What Rotarians can learn from Rotaractors

Recently, in an interaction with The Rotarian magazine, RI President Elect Barry Rassin explained the secret behind Rotary clubs in the Caribbean, where he comes from, having a great relationship with Rotaractors. He said that in the last two years his own club — Rotary Club of East Nassau in the Bahamas — had managed to get “100 per cent transition from Rotaract to Rotary”. And he believes the reason behind this is how the Rotarians in his club treat visiting Rotaractors. First of all, when Rotaractors “come to our club, they’re not our guests for the day. They sign in as members. So right away they’re feeling like they’re a part of us. That’s important.” Not only that; Rassin added that his club members ensure that a Rotarian from their club always goes to Rotaract meetings “so there’s always a connection.” And so it is logical that the conversion happens; “they come and join our club because they know us. We’ve got to keep that connection going.”

The incoming RI President also said that Rotarians could learn a lot from the much younger Rotaractors as they are energetic, passionate, like working with one another and really want to do good in their communities. But their “frustration”, he said, is that they find the transition difficult to a different club with a very different culture, much less energy and where the members hardly know how to use the social media.

To me the last point is really crucial. Perhaps because of the average age of Rotarians, they aren’t really savvy in using the social media. Facebook is, at least in India, their most popular choice when it comes to interacting with each other, not to mention WhatsApp. And both are used most of the time only to post pictures — of their families, holidays, celebrations at festivals and birthdays and exchange greetings. Dissemination of vital information about what Rotary is doing in other parts of their own country, and the world, as also what other voluntary or charitable organisations are doing to change lives and improve livelihoods, is barely shared. Twitter, for example, is a great social media platform, but I barely find a presence of Rotarians, particularly from India, on that platform. But I do see some Rotaract presence on twitter and I am sure they are there in other social media platforms too. Now with Rotary International putting great emphasis on a much wider use of social media to spread the message of Rotary and its core activities, to enhance its public image, you Rotaractors will be doing a great service to Rotarians if the more social media savvy among you volunteer to unravel the hidden treasures of social media platforms, other than FB and WhatsApp, to your seniors. Prowess with technology is the boon of the young; go ahead, make the effort and demystify it for Rotarians, many of who, work so hard to start new Rotaract clubs and open up for you a wonderful world filled with opportunities to do good.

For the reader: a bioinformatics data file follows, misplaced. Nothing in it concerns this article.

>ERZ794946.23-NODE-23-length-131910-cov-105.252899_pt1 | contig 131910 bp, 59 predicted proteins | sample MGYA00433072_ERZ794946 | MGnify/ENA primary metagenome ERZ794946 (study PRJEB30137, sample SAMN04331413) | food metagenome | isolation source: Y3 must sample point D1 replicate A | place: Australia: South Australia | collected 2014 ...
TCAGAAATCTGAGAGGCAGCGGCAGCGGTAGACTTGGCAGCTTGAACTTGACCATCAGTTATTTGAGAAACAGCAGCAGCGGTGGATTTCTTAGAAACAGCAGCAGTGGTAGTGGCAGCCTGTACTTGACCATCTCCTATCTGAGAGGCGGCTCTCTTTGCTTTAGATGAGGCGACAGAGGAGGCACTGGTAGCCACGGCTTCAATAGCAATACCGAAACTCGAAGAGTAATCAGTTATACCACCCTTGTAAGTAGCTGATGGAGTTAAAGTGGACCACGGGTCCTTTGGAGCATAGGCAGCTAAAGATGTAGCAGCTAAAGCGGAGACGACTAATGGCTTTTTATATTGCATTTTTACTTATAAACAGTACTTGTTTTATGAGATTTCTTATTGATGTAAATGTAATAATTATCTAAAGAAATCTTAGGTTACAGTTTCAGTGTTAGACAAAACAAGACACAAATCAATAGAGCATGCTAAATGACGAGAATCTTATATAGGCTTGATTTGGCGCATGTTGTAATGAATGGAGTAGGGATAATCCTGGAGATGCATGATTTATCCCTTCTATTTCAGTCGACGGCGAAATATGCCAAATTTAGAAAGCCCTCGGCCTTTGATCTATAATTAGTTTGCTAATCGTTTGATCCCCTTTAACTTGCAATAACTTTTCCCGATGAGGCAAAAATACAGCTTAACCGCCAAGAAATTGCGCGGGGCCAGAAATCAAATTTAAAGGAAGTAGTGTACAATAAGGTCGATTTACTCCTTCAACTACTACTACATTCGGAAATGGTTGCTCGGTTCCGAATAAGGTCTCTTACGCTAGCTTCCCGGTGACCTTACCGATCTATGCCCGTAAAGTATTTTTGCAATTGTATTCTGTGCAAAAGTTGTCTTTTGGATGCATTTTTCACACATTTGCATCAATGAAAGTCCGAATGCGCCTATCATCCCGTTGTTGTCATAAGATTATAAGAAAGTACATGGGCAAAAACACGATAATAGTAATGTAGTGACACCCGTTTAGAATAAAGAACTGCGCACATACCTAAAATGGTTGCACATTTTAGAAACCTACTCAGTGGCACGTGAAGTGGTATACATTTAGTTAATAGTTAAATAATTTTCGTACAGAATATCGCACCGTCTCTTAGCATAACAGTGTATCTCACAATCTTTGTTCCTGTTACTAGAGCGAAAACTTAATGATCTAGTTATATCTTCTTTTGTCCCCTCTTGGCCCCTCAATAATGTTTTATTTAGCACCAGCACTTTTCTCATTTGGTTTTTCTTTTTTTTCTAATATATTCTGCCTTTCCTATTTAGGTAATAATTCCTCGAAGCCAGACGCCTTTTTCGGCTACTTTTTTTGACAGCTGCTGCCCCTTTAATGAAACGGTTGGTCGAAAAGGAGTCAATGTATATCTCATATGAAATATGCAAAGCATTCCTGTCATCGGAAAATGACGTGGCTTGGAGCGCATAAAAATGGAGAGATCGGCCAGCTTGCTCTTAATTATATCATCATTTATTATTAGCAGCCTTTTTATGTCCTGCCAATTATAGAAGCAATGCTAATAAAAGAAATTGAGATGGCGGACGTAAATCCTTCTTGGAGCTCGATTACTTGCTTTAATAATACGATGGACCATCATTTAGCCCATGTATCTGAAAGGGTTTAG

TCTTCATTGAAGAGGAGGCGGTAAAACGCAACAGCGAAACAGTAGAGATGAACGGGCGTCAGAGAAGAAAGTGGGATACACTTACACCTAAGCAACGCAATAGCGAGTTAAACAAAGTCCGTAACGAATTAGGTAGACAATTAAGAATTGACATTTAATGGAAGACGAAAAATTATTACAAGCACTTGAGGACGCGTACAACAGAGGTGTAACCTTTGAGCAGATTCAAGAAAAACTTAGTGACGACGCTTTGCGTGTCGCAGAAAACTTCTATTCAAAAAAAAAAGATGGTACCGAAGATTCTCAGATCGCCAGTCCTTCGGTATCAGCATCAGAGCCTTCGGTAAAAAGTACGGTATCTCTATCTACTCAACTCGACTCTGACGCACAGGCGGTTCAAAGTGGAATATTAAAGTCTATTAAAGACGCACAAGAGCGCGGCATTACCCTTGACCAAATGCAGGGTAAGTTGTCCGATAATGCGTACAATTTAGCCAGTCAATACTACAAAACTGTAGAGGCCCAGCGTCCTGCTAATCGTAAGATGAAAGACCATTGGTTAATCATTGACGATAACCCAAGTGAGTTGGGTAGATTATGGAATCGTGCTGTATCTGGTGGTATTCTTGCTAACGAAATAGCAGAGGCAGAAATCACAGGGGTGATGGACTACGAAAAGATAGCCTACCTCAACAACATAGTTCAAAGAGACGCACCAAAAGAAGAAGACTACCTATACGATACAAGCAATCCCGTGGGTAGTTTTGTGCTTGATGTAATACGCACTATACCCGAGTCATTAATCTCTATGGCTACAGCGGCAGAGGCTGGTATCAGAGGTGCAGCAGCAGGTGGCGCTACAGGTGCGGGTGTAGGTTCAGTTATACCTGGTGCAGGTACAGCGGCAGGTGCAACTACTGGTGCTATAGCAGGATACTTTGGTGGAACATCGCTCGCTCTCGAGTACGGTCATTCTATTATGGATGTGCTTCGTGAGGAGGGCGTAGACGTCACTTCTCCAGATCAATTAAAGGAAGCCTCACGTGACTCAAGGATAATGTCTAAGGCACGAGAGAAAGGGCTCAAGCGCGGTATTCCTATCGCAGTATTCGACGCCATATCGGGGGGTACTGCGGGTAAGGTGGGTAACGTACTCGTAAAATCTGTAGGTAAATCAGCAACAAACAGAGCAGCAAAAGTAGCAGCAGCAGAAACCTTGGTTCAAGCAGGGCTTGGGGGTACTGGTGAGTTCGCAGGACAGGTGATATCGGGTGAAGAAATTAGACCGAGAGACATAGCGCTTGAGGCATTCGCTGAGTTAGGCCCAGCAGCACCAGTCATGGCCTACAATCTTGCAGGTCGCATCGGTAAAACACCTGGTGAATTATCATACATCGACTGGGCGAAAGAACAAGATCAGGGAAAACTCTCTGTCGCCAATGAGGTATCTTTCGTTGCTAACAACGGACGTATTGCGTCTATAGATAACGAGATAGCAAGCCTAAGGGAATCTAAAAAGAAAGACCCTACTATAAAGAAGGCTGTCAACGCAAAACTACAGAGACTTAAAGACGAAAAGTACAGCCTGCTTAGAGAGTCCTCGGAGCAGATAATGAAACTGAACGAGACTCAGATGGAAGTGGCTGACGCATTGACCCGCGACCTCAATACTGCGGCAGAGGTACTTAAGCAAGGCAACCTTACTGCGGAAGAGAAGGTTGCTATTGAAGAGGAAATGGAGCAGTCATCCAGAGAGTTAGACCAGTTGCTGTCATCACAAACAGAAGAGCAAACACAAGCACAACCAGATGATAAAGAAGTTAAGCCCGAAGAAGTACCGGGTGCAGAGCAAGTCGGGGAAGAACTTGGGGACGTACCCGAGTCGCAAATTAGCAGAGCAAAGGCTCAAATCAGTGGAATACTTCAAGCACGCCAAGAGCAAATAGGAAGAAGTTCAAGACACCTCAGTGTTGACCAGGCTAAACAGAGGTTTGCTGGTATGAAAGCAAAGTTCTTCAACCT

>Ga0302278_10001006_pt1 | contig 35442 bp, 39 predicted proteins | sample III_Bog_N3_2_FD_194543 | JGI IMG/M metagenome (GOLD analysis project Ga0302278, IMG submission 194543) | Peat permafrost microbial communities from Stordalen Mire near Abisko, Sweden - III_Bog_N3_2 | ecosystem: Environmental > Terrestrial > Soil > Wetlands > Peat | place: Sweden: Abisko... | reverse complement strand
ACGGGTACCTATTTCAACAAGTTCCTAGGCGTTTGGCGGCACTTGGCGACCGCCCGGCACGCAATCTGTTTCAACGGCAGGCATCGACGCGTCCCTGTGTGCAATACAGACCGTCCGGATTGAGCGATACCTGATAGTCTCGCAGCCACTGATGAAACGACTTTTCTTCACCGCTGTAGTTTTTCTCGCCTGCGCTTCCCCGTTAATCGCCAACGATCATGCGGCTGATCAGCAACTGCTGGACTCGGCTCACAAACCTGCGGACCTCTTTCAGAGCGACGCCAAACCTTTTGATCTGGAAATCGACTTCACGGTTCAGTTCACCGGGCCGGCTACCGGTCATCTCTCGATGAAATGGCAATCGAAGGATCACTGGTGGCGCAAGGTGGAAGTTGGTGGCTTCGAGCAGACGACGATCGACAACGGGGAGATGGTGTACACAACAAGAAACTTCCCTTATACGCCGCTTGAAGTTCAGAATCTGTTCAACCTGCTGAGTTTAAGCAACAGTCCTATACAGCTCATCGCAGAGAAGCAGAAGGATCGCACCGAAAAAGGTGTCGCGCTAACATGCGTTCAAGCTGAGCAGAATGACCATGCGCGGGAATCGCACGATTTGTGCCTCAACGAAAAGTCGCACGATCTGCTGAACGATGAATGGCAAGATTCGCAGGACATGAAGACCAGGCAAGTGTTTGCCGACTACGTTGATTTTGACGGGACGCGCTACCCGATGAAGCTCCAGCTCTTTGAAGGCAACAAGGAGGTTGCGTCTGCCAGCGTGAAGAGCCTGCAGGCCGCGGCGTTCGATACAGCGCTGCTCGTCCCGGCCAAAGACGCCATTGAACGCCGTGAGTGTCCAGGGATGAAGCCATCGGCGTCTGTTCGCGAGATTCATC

Rasheeda Bhagat

Leave a Reply

Your email address will not be published. Required fields are marked *

Shares